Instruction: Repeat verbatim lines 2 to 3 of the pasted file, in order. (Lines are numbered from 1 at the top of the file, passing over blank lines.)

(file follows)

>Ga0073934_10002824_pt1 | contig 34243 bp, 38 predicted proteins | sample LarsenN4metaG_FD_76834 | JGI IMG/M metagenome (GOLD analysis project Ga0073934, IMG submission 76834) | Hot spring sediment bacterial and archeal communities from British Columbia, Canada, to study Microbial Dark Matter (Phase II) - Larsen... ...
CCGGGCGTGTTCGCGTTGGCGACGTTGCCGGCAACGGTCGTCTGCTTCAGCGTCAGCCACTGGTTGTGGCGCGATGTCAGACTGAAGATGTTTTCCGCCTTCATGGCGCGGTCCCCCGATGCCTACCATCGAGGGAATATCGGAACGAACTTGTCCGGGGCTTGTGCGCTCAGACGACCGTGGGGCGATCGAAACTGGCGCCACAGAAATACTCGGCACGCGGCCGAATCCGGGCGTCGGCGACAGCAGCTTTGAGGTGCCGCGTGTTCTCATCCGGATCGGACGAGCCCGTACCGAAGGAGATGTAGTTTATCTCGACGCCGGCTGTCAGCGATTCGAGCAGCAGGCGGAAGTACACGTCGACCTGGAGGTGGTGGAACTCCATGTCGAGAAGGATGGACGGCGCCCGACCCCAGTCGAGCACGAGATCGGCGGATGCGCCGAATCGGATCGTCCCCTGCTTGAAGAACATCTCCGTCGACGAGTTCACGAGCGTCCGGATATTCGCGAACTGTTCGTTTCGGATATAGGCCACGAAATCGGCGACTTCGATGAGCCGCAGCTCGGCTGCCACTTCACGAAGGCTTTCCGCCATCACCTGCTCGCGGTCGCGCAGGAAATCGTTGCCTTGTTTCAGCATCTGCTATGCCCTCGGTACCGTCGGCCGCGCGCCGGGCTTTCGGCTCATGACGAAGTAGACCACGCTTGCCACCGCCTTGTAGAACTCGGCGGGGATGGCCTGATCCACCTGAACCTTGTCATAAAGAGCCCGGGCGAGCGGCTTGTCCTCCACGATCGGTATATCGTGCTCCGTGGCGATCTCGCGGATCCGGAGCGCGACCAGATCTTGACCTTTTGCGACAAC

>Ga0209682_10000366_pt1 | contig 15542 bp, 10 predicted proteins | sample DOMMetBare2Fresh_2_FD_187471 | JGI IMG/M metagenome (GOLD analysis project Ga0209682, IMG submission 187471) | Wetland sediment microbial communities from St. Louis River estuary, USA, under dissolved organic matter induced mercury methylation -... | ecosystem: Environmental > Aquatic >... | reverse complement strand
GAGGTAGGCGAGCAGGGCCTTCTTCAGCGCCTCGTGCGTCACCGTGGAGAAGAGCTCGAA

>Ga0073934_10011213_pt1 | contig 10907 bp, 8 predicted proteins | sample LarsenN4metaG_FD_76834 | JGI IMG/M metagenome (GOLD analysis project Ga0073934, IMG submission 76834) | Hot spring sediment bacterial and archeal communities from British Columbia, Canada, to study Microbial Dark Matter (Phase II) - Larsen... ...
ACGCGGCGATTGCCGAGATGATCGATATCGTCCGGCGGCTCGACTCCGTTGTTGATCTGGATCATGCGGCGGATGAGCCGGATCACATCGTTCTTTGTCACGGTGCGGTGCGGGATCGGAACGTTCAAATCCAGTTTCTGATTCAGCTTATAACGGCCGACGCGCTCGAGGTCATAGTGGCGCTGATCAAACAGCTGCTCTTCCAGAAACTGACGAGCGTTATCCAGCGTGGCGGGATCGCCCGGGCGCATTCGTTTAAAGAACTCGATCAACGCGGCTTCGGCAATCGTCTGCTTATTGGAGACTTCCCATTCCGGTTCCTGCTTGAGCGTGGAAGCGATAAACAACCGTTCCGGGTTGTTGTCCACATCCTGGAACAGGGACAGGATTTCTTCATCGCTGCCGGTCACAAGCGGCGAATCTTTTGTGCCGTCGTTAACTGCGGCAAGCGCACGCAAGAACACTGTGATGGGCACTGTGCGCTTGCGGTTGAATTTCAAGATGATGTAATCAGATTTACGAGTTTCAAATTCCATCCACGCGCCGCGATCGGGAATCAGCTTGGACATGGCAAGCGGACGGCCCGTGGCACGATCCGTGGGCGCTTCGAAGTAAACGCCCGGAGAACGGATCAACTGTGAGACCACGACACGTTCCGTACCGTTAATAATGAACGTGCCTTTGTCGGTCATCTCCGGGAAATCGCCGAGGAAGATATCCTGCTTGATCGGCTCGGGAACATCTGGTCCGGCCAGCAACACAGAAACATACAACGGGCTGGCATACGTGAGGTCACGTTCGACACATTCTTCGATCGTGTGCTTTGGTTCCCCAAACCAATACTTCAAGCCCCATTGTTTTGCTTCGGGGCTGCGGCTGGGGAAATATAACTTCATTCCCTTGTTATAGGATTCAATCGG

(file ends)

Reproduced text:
CCGGGCGTGTTCGCGTTGGCGACGTTGCCGGCAACGGTCGTCTGCTTCAGCGTCAGCCACTGGTTGTGGCGCGATGTCAGACTGAAGATGTTTTCCGCCTTCATGGCGCGGTCCCCCGATGCCTACCATCGAGGGAATATCGGAACGAACTTGTCCGGGGCTTGTGCGCTCAGACGACCGTGGGGCGATCGAAACTGGCGCCACAGAAATACTCGGCACGCGGCCGAATCCGGGCGTCGGCGACAGCAGCTTTGAGGTGCCGCGTGTTCTCATCCGGATCGGACGAGCCCGTACCGAAGGAGATGTAGTTTATCTCGACGCCGGCTGTCAGCGATTCGAGCAGCAGGCGGAAGTACACGTCGACCTGGAGGTGGTGGAACTCCATGTCGAGAAGGATGGACGGCGCCCGACCCCAGTCGAGCACGAGATCGGCGGATGCGCCGAATCGGATCGTCCCCTGCTTGAAGAACATCTCCGTCGACGAGTTCACGAGCGTCCGGATATTCGCGAACTGTTCGTTTCGGATATAGGCCACGAAATCGGCGACTTCGATGAGCCGCAGCTCGGCTGCCACTTCACGAAGGCTTTCCGCCATCACCTGCTCGCGGTCGCGCAGGAAATCGTTGCCTTGTTTCAGCATCTGCTATGCCCTCGGTACCGTCGGCCGCGCGCCGGGCTTTCGGCTCATGACGAAGTAGACCACGCTTGCCACCGCCTTGTAGAACTCGGCGGGGATGGCCTGATCCACCTGAACCTTGTCATAAAGAGCCCGGGCGAGCGGCTTGTCCTCCACGATCGGTATATCGTGCTCCGTGGCGATCTCGCGGATCCGGAGCGCGACCAGATCTTGACCTTTTGCGACAAC

>Ga0209682_10000366_pt1 | contig 15542 bp, 10 predicted proteins | sample DOMMetBare2Fresh_2_FD_187471 | JGI IMG/M metagenome (GOLD analysis project Ga0209682, IMG submission 187471) | Wetland sediment microbial communities from St. Louis River estuary, USA, under dissolved organic matter induced mercury methylation -... | ecosystem: Environmental > Aquatic >... | reverse complement strand